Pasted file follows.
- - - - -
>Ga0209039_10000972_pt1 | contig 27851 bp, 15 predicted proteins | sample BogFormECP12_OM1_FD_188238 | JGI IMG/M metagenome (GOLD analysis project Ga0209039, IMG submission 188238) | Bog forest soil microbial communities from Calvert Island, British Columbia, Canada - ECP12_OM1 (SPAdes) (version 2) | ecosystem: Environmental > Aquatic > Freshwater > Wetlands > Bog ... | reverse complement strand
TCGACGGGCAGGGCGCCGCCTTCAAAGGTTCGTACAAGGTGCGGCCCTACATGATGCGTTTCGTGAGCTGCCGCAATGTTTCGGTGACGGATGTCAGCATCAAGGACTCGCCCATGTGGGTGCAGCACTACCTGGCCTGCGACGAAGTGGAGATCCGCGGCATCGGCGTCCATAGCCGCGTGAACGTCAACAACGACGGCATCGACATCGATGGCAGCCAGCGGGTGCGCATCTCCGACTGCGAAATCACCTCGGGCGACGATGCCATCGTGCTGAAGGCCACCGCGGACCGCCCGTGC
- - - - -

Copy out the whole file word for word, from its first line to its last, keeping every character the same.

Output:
>Ga0209039_10000972_pt1 | contig 27851 bp, 15 predicted proteins | sample BogFormECP12_OM1_FD_188238 | JGI IMG/M metagenome (GOLD analysis project Ga0209039, IMG submission 188238) | Bog forest soil microbial communities from Calvert Island, British Columbia, Canada - ECP12_OM1 (SPAdes) (version 2) | ecosystem: Environmental > Aquatic > Freshwater > Wetlands > Bog ... | reverse complement strand
TCGACGGGCAGGGCGCCGCCTTCAAAGGTTCGTACAAGGTGCGGCCCTACATGATGCGTTTCGTGAGCTGCCGCAATGTTTCGGTGACGGATGTCAGCATCAAGGACTCGCCCATGTGGGTGCAGCACTACCTGGCCTGCGACGAAGTGGAGATCCGCGGCATCGGCGTCCATAGCCGCGTGAACGTCAACAACGACGGCATCGACATCGATGGCAGCCAGCGGGTGCGCATCTCCGACTGCGAAATCACCTCGGGCGACGATGCCATCGTGCTGAAGGCCACCGCGGACCGCCCGTGC